Model calibration is the act (some might say “art”) of adjusting model parameters in such a way that the model’s behavior matches as closely as possible the behavior of the real-world system that it represents. In order to successfully calibrate a hydraulic model, certain hydraulic conditions must be known in order to have a defined calibration solution. Pipes that run parallel to each other (i.e. from the same upstream location to the same downstream location in roughly the same right-of-way) can pose serious difficulties to this requirement, especially when no inline flow measurement on any of the parallel lines exist, as the lack of knowing the exact flow distribution between the parallel lines means that the calibration problem either has no finite solution, or the finite solution is exceedingly difficult to determine.
A potential solution to this problem involves utilizing multiple data sets. Each data set will have a particular range of possible solutions, and by comparing the solution ranges of multiple data sets, a single solution can easily be found. This paper will describe this method and provide examples with the intent of enabling the reader to apply the methodology to his or her own hydraulic calibration challenges.
INTRODUCTION AND BACKGROUND
Most engineers involved with hydraulic simulation are probably quite familiar (too familiar?) with the Darcy- Weisbach flow equation that describes head loss in terms of flow, pipe length, and pipe diameter. A form of the equation is shown below, as understanding the equation will be crucial to understanding the fundamental difficulty of calibrating parallel pipes.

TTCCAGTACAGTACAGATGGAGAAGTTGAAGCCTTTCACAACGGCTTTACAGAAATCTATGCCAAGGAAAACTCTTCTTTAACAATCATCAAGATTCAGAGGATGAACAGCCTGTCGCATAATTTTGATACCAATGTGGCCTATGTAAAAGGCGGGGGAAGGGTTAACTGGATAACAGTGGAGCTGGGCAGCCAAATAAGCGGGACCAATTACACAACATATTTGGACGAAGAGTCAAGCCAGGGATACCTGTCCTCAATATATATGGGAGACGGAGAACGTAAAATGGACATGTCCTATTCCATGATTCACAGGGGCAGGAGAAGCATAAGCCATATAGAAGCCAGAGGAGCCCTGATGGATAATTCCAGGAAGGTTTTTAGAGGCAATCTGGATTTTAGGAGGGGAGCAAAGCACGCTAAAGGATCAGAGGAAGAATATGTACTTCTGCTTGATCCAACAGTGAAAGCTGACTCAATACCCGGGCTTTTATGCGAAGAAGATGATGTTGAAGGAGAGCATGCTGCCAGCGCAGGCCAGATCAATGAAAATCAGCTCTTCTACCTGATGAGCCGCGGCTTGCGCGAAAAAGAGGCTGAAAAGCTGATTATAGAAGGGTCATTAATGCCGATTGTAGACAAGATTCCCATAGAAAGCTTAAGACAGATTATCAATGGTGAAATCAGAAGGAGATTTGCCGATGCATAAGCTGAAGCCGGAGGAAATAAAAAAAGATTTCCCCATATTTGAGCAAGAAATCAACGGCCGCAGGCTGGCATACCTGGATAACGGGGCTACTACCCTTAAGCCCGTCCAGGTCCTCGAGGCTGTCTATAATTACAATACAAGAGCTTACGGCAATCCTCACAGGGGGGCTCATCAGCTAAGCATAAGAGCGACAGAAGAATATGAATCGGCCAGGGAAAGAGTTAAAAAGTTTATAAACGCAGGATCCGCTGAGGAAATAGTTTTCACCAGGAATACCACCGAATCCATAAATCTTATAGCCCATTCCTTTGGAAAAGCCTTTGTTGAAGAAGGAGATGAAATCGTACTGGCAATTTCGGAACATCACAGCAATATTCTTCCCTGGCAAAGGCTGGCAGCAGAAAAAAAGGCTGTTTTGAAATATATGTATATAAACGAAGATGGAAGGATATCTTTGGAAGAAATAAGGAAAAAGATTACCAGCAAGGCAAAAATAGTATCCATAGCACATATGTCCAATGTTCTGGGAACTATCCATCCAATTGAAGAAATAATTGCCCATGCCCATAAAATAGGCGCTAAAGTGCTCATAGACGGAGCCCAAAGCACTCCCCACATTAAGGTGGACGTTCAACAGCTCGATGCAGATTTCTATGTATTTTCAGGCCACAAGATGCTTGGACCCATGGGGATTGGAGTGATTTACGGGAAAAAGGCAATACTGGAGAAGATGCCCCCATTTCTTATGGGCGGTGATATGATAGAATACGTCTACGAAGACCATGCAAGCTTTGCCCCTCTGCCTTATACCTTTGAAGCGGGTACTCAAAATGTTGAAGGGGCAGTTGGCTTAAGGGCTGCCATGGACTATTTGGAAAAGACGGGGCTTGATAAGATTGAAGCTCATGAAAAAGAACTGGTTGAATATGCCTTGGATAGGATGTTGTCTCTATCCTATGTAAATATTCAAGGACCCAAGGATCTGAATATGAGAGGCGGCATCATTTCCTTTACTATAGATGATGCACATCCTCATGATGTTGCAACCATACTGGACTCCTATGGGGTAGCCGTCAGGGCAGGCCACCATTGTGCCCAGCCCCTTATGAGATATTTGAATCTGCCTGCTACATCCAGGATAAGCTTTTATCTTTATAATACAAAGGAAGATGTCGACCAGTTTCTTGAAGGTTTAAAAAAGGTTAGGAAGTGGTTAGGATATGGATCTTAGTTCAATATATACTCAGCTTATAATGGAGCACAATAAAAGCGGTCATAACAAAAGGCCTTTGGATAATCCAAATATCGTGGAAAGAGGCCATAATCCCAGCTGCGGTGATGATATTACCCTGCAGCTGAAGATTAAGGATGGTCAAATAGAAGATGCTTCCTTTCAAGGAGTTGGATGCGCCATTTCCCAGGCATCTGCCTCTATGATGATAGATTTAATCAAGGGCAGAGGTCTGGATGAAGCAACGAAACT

This paper will focus on the utilization of advanced pipeline simulation software to proactively identify and rank distribution regulator stations based on their criticality to meet customer demand in an interconnected distribution system. A particularly complex distribution network modeled as a single system containing multiple subsystems operating at various pressure levels is analyzed over a large number of scenarios using PG&E’s Batch Analysis Tool (BAT).
BAT has the capability to run numerous simulations in a time efficient manner to discover critical regulator stations within an interconnected distribution system in one hydraulic model. A fundamental issue with performing regulator station failure analysis is shutting in regulator stations can cause the system to “crash,” that is, the model will not balance. If the model does not balance, it is not necessarily clear which portion of the system is affected based off of the software’s error log. For example, if a model doesn’t balance when an upstream regulator station is shut in, it may be difficult to conclude whether the upstream or the downstream subsystem is creating the hydraulic problem from the closure. With the help of BAT, system performance can be observed as temperatures decrease (demand increases) and the point at which the system crashes can be recorded. Furthermore, BAT can track the pressure at multiple locations to check at what point a certain area crashes.